Johannesburg - The difference between a Caster Semenya whose testosterone levels are suppressed with medication and a Caster Semenya who runs with what mother nature gave her is between six and seven seconds over in an 800m race.
It follows that if the International Association of Athletics Federations (IAAF) succeeds in November in again instituting a restriction on the testosterone levels of female athletes, it would cast a dark cloud over the South African star's career, said sports psychologist Ross Tucker.
Last month, the IAAF's council decided to again institute a limit on the testosterone levels of women who run in certain events. The limit applied between 2011 and 2015.
Only four items were singled out - the 400m, the 400m hurdles, the 800m and the 1 500m races.
Despite the fact that the greatest difference in performance was measured in the hammer throw and the pole vault, these events were not included on the list of those the IAAF wants maximum testosterone level limits for. The 1 500m, for which no advantage could be found in athletes with higher testosterone levels, is, however, on the list.
This week, Semenya won gold at the Commonwealth Games in the 800m and the 1 500m, breaking Commonwealth records in both races.
Tucker said the new policy could well be specifically targeting Semenya.
"The IAAF did something strange. They drop the hammer and pole vault and add in the 1 500m. Why? There's no reason to do that. If the premise driving the policy is that high testosterone gives an advantage, and your policy is aimed at ensuring fairness, then you can apply it where you have evidence," he said.
"They don't have evidence in the 1 500m. They do have evidence in the hammer and pole vault."
Tucker said this made the policy look at least partly arbitrary.
"And an arbitrary rule is a poor rule. Perhaps they will explain their reasoning for this, or maybe it will come out if it is discussed as part of a future arbitration proceeding. But, for now, it looks very arbitrary and this is the reason people are saying that this rule is targeted specifically at Semenya, because she, coincidentally or not, runs in those events."
Tucker is not convinced that the IAAF's new policy will get the green light from the Court of Arbitration for Sport (CAS).
The new IAAF policy follows studies, which it funded, showing that female athletes with higher testosterone levels enjoy an advantage in five events - the 400m, the 400m hurdles, the 800m, hammer throw and the pole vault.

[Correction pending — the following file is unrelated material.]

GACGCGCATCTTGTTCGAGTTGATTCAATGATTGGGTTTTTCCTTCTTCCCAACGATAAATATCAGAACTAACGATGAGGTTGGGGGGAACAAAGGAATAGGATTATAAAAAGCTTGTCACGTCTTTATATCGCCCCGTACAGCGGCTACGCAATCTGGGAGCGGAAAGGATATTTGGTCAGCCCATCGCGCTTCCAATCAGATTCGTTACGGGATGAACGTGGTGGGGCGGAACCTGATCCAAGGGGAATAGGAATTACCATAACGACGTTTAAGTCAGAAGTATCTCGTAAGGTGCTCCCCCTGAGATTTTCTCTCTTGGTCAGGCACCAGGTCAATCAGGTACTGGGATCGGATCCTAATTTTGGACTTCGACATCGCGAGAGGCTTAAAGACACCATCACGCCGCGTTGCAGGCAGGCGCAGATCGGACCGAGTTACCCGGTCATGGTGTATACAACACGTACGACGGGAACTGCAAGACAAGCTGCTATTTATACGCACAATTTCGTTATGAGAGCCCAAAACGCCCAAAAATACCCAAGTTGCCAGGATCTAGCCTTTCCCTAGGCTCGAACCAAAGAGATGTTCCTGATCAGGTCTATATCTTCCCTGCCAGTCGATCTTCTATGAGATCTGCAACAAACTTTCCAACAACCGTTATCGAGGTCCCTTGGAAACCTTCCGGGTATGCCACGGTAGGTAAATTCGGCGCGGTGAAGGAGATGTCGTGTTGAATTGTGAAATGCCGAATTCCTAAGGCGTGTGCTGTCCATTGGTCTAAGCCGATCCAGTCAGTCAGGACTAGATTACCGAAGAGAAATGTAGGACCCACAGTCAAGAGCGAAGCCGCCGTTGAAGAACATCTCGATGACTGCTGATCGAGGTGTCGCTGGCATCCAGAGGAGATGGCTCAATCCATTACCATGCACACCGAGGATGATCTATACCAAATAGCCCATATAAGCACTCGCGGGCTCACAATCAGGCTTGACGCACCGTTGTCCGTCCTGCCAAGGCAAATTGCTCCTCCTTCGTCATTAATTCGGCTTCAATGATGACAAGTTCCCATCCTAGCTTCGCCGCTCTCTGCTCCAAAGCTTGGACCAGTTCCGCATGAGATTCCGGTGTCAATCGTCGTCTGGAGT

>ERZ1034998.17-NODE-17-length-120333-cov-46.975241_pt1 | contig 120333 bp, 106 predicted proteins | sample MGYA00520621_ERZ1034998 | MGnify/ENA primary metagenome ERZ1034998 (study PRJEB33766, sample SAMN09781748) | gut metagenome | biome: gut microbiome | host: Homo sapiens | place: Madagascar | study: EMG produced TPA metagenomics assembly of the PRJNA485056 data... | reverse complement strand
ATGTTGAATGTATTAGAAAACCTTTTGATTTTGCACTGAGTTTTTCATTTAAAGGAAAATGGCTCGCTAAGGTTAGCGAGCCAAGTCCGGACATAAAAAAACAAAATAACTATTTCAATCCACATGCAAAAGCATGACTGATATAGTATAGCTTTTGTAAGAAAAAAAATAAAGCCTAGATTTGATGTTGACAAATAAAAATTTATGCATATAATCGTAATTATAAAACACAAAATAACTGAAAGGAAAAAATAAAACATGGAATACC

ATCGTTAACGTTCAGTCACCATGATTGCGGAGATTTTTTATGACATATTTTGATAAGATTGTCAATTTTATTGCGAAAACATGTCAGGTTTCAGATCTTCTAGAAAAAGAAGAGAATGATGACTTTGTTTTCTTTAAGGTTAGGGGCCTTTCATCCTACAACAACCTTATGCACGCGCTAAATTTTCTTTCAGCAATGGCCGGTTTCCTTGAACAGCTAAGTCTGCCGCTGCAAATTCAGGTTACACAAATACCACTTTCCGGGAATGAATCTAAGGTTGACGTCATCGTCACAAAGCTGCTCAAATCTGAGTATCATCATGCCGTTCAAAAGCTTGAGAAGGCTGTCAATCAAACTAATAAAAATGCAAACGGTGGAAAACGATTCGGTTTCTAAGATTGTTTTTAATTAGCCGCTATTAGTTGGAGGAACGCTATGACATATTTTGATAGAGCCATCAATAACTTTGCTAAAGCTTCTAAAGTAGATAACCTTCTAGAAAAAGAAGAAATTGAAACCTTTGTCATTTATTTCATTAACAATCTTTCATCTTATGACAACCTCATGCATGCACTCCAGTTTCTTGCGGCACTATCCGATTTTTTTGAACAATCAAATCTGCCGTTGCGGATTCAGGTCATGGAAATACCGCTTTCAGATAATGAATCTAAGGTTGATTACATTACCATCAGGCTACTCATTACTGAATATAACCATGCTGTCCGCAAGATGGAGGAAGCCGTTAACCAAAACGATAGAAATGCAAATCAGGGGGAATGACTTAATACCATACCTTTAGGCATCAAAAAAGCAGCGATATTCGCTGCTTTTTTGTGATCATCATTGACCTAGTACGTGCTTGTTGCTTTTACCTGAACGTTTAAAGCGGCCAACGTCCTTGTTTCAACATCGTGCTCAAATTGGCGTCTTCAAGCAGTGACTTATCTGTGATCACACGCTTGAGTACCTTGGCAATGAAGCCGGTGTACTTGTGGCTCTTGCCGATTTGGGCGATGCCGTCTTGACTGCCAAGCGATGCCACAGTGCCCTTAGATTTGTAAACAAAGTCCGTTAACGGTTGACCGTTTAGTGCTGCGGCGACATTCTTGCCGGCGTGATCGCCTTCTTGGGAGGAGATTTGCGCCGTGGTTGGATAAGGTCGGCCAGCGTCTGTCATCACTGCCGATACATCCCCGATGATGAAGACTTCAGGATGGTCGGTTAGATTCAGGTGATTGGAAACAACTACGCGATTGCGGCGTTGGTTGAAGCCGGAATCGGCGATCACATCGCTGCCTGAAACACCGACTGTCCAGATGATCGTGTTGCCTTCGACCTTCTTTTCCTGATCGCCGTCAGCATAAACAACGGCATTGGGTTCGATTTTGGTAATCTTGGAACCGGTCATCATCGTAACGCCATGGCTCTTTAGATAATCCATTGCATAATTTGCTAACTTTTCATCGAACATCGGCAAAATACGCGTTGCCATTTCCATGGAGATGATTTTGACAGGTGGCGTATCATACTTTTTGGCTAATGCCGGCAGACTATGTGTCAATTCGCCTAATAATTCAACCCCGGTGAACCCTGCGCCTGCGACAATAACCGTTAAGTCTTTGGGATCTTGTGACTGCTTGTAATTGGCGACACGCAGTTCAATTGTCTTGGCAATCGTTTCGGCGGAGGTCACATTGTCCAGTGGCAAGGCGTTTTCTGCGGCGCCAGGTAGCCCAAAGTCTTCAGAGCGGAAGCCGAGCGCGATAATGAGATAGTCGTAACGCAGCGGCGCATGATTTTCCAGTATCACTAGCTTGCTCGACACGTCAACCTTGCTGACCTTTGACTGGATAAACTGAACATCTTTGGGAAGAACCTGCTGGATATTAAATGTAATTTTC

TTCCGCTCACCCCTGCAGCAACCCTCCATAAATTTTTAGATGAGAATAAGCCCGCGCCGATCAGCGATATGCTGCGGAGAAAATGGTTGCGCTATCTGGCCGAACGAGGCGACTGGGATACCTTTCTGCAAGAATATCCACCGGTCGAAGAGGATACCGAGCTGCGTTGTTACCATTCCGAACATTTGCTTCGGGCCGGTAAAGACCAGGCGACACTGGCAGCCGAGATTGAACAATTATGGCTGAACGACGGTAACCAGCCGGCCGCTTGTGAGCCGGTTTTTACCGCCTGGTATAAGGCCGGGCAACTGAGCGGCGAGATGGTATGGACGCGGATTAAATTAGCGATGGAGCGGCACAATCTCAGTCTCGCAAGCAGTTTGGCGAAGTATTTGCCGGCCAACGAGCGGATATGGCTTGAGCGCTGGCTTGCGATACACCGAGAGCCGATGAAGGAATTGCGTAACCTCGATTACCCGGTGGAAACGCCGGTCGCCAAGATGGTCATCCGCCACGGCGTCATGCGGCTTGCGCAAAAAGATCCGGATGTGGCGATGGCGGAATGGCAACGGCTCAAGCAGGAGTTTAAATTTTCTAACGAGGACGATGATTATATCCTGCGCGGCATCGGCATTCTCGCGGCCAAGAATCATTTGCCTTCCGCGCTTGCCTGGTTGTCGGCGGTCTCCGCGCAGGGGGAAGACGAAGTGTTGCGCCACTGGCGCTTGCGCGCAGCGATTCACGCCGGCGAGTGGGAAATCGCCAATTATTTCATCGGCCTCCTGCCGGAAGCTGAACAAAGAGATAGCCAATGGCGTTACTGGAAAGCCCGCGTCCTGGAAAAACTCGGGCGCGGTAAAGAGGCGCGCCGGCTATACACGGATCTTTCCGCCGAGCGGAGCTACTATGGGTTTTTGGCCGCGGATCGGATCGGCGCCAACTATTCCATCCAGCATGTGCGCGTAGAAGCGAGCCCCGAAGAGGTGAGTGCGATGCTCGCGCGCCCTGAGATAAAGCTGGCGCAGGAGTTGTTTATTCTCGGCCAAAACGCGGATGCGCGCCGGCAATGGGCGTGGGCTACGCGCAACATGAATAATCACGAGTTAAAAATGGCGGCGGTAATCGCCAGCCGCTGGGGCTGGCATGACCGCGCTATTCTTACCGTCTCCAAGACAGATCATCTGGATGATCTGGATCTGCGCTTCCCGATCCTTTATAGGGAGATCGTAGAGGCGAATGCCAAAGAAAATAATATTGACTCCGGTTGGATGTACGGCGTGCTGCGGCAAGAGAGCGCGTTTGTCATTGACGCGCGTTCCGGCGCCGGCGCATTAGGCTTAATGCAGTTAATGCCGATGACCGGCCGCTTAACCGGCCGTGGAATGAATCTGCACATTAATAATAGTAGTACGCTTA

"There are two major problems with the new policy. Firstly, you must remember that the CAS, when it overturned the previous policy on hyperandrogenism [a high level of male sex hormones in women] in 2015, told the IAAF to come back with evidence that shows a significant difference between the performance of women with high testosterone levels and those with lower levels.
"What the IAAF study found was a difference of between 2% and 5%. If you take into account that the physiological difference between men and women is accepted to be about 10%, it's likely that the CAS will say that differences recorded in the IAAF study are not high enough," Tucker said.
"Secondly, there is the fact that the study found differences in five events, but the IAAF only wants to institute restrictions in four. Of those, one - the 1 500m - is not among the original five, while there won't be new rules in two of the five. Why are the hammer throw and pole vault excluded from the new policy? It just doesn't look right."
Tucker said the study, according to which the new regulations were determined, was less than clear. Female athletes' testosterone levels were measured at the IAAF World Championships in 2011 and 2013, and they were divided into three groups - high, middle and low testosterone levels. After that, the results of the athletes in these groups were compared to determine the differences.
"We can talk about the science of the study for hours, but, in my opinion, it's impossible to do an entirely accurate study because it can never be 100% ethical," said Tucker.
"The best method would involve measuring the testosterone levels of some women without telling them it is being done. And that is not ethical."
The IAAF's findings have been handed to the CAS for a decision. In the meantime, Semenya this week went on doing what she does best - winning medals.
"If the new policy is instituted, Caster will not be banned from athletics, she will only be forced to lower her testosterone levels. But that will have an impact on her," said Tucker. - Additional reporting by Silver Sibiya
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